Course five was preceded by the best bread of the evening, a hearty rye absolutely stuffed with Vermont Maple Syrup and Berkshire Bacon. Soft, succulent, sweet and savory there is no doubt I would have eaten a basket of this marvelous bread had I not four (er, five) courses to go and dessert tasting restervations for later at Tru.

Course five was a substitution for myself and consisted of Roasted Free Range Bison with Date, Gingerbread, and Pomegranate - incredible, the best red meat I've had in years. Perfectly seared rare, the bison was expertly complimented by the sweetness of Date 'barbeque sauce" and gingerbread flash fried matsutake mushrooms provided a unique contrast of crispy spice while the pomegranate was served chilled as another bold contrast to the rest of the dish.

As a transition course to dessert we were nexed served course six - Satsuma with Clove, Sauternes, Tangerine. A tad potent for my tongue, my friend thought this dish was excellent and specifically loved the manner in which the super-sweet satsuma was cut by the bitter and spicey cloves. Having never tasted Sauternes myself, I found the dish intriguing but definitely not a favorite...especially compared to what followed.

Dishes seven and eight were served together and each were mesmerizing in their own way:

Honey Crisp Apples with Cider Granite and Ginger Jelly was an apple served in no less than 5 different ways - from flash fried over a sweetened semifreddo to an unadourned finely chopped slice over a spicey bread pudding, and finally a pairing of spicey icey cider granite and a ginger jelly compote - a true work of art and amongst the best desserts I've ever experienced....yet not even the best dessert of the meal....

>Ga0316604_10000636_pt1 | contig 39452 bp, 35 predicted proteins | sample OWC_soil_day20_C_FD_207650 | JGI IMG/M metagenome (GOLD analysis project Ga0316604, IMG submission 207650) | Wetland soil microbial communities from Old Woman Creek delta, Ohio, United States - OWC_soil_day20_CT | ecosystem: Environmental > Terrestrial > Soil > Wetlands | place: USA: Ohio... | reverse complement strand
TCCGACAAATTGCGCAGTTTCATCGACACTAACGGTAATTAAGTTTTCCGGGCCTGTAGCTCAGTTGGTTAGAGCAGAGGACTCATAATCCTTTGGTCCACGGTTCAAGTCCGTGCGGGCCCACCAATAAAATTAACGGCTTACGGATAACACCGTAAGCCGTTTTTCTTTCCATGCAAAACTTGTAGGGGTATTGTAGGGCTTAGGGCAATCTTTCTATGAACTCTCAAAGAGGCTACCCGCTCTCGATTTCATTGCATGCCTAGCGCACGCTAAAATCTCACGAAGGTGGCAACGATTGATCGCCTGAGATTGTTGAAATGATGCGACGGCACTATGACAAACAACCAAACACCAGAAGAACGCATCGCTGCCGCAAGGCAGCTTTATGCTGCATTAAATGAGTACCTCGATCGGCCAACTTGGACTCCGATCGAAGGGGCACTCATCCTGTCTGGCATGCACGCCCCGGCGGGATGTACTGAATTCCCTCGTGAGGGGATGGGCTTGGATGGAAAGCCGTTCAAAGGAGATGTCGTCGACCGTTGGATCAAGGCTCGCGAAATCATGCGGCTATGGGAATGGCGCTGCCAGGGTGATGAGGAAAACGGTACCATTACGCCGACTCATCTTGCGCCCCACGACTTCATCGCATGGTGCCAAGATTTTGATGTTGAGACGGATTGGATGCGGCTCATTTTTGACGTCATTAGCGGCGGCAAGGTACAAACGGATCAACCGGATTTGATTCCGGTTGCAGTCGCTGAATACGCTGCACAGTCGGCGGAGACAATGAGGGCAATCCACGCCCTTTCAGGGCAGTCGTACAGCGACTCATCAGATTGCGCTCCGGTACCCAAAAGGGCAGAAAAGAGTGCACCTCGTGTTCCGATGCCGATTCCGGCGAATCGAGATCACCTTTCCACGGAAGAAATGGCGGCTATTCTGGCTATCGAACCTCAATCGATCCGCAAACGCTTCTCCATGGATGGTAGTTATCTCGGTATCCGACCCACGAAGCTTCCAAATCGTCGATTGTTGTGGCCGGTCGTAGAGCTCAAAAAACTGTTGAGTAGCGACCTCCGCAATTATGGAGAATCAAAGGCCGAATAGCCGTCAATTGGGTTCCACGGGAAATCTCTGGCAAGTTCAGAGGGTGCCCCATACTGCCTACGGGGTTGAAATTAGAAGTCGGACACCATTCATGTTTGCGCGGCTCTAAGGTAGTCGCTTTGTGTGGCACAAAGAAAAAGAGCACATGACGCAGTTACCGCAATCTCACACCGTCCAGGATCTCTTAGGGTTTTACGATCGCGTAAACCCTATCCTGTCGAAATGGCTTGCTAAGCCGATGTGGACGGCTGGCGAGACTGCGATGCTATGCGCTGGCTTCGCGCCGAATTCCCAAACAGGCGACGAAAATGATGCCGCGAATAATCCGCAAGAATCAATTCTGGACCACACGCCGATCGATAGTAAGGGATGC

Black Mission Figs with Shaved Fruit Cake, Marcona Almonds, Pedro Ximenez, Proscuitto, and Bacon Fat - possibly the single most impressive combination of unexpected flavors yet to grace my palate. Essentially the dish was a piece of nutty fruit cake topped with Raw Cows Milk Icecream, chopped almonds, fresh figs, and a slice of Proscuitto that was then topped tableside with a reduction of sherry and bacon fat. Sweet, savory, crunchy, spongey.....nearly indescribable.....possibly perfection.

After completing this phenomenal dish our server arrived to ask us if there was anything else they could do for us. Jokingly I suggested another half-dozen servings of the dessert and much to our surprise we were met with the response - "well, I think we could do another one." When I stated I was joking she quickly quipped "I'm not" and disappeared with a smile, returning less than 10 minutes later with another more substantial portion of the figs and fruit cake concoction. Along with this dish we were served a tray of 5 mignardises - a passionfruit jelly, a hazelnut "nutella cup," an "after eight" mint, a cranberry nut nougat, and an incredibly creamy caramel - and the bill.

With the bill settled we prepared for our departure and as a final treat were offered a tour of the kitchen, the display kitchen, and the wine cellar as well as complimentary copies of the menu as take home souvenirs. All throughout the tour the staff, from server to chef to dishwasher, was notably smiling and working in flawlessly clean and gorgeous surroundings. Nothing appeared overly stuffy, nothing extremely pretentious, everything simply gracious and wonderful.

Without overstating I can absolutely say that my trip to Charlie Trotter's on 12/30/08 was the best overall dining experience of my life and although not every dish was "perfect," the meal was as close to perfection as one should ever expect. Flawless service, immaculate presentation, progressive flavors and wonderful innovation.....when is Michelin coming to Chicago so Trotter can get the same respect as that lavished on Keller and others?


tdh said...

great post, thanks for sharing. planning a trip to chicago in march and looking forward to a similar experience!

Tricia said...

great review. my family plans on going to Charlie Trotter's for my mom's 50th birthday, brother's birthday, and brother's graduation, so we're hoping it'll be a fabulous meal. did they not have a problem with you using flash in your pictures? also, does every guest get a tour or was that just special treatment for your party? i'm definitely looking forward to Charlie Trotter's after reading this review!

uhockey said...

Just ask - I'm pretty sure there is nothing they WON'T accomidate. The flash was not an issue.